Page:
• (British) IPA: /mɪsˈtʃɑːns/


  1. Bad luck, misfortune.
    • 1601, William Shakespeare, Hamlet, V.2:
      But let this same be presently perform'd / Even when men's minds are wild, lest more mischance / On plots and errors happen.
  2. A mishap, an unlucky circumstance.
    • 1624, Democritus Junior [pseudonym; Robert Burton], The Anatomy of Melancholy: […], 2nd edition, Oxford, Oxfordshire: Printed by John Lichfield and James Short, for Henry Cripps, OCLC 54573970 ↗, partition II, section 3, member 3:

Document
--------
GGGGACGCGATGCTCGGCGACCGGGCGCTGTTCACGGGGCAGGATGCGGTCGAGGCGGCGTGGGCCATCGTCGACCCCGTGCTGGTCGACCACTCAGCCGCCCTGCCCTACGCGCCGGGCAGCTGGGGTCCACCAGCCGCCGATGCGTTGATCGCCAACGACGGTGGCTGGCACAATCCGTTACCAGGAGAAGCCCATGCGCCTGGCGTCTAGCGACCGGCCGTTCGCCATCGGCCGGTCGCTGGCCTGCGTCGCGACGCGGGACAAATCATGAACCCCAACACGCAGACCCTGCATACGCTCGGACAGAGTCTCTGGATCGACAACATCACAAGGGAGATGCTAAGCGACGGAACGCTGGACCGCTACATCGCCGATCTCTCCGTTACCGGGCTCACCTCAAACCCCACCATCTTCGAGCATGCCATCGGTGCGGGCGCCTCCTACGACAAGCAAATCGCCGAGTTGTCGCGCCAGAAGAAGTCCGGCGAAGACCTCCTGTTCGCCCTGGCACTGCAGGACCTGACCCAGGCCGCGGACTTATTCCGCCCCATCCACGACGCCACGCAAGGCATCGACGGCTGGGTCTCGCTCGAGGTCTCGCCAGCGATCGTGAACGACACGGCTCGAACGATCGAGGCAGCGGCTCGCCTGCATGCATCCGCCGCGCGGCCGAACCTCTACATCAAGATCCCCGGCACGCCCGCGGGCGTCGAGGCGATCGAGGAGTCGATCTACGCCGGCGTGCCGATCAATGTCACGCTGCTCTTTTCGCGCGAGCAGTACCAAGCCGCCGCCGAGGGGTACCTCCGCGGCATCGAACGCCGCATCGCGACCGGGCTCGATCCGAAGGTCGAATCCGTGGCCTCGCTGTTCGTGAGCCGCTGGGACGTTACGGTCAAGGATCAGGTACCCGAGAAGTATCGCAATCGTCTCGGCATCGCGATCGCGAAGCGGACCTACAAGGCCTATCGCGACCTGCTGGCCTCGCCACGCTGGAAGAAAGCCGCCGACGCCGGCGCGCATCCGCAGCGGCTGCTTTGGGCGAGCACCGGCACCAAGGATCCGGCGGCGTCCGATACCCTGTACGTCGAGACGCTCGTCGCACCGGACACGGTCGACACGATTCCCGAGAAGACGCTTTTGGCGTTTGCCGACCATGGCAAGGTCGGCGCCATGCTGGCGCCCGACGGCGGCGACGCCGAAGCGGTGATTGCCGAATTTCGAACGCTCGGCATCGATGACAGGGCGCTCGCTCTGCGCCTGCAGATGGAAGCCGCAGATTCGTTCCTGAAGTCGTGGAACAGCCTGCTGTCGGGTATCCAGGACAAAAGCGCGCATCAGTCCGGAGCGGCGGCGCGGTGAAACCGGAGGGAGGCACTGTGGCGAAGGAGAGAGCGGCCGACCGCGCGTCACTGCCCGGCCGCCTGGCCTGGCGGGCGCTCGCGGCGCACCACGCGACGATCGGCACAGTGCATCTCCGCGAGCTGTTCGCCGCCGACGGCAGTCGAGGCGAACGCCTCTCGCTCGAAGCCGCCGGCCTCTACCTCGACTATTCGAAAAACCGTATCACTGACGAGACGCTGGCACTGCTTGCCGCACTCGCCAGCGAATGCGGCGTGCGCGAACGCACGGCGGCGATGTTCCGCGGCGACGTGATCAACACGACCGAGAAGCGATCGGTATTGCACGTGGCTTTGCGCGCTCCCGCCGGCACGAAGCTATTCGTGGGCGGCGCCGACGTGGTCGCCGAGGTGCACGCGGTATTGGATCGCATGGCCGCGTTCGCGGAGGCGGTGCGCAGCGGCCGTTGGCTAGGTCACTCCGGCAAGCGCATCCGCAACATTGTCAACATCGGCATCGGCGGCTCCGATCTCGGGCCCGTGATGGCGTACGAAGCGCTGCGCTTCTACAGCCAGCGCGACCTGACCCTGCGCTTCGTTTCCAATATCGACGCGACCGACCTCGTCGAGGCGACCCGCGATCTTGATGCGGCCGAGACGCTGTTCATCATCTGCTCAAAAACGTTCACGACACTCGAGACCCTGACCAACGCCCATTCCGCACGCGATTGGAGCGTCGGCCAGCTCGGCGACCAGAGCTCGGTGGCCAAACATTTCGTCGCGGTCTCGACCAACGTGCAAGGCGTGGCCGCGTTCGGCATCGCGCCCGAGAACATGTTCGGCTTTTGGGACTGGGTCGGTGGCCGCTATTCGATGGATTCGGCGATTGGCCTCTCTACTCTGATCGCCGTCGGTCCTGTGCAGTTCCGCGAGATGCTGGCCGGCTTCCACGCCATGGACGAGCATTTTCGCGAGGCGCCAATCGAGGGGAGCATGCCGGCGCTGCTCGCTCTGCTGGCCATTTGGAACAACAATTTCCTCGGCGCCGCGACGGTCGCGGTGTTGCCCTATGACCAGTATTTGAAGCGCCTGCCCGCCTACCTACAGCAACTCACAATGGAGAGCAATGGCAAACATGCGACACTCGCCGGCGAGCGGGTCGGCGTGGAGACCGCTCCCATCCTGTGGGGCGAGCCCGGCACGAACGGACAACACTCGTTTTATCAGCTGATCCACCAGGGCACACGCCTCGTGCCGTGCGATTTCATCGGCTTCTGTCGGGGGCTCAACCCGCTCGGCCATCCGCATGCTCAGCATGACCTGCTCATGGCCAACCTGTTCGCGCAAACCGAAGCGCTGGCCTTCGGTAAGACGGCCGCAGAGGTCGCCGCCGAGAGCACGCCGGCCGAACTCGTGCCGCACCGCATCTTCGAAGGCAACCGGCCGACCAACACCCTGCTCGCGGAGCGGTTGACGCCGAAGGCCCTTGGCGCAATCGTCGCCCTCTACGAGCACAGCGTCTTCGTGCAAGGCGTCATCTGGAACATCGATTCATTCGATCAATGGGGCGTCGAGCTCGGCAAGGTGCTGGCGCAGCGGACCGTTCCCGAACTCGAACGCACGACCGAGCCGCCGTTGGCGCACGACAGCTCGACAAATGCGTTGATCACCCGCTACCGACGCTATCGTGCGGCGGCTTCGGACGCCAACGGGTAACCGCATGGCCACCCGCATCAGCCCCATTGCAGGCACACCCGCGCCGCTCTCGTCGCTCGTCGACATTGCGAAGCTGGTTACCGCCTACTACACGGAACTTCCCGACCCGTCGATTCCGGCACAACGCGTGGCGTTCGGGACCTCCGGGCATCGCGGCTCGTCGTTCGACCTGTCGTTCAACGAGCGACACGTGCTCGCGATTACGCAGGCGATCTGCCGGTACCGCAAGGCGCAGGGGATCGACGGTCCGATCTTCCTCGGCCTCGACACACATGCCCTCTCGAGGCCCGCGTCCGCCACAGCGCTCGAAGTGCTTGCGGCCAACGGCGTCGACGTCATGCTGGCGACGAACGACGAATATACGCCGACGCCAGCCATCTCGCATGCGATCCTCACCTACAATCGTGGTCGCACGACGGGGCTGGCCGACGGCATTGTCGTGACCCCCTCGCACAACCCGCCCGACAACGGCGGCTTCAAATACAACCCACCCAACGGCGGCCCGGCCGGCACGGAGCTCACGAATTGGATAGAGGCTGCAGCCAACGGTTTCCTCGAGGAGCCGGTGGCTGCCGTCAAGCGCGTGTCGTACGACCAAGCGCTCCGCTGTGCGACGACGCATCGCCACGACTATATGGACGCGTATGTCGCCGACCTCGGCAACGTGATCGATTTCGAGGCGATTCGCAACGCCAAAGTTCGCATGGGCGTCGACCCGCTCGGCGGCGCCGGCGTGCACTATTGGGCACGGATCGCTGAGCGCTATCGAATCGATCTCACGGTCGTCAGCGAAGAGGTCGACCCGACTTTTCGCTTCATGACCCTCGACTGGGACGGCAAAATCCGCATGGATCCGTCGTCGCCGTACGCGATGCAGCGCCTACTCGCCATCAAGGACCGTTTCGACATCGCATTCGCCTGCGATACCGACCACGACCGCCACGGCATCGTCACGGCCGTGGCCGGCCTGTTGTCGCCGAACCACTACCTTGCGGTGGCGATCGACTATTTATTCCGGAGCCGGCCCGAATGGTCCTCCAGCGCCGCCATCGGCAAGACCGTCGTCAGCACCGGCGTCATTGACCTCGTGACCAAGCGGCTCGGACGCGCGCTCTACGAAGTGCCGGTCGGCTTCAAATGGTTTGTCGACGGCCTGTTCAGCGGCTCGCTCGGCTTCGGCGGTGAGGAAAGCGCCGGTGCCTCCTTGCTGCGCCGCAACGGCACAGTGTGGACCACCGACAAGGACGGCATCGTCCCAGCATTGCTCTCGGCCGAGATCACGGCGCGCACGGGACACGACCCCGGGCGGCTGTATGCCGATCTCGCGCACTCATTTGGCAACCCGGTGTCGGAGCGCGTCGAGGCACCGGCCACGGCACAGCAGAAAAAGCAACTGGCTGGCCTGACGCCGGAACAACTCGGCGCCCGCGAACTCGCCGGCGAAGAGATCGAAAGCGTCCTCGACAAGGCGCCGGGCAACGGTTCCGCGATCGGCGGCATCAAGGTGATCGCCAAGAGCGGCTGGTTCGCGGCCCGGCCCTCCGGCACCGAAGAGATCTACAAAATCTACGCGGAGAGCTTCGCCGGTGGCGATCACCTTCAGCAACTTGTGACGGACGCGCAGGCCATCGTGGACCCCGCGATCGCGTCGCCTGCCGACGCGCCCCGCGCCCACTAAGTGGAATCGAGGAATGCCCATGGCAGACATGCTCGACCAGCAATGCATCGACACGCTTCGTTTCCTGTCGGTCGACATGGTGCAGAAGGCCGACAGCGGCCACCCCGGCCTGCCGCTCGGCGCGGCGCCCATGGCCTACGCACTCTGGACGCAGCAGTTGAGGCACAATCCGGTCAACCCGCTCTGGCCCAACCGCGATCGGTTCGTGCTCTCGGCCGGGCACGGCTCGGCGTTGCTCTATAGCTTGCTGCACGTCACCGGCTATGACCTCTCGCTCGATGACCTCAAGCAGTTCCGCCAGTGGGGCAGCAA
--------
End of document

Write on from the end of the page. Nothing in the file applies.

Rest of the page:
He doth miraculously protect from thieves, incursions, sword, fire, and all violent mischances {{...}

mischance (mischances, present participle mischancing; past and past participle mischanced)

  1. (ambitransitive) To undergo (a misfortune); to suffer (something unfortunate).

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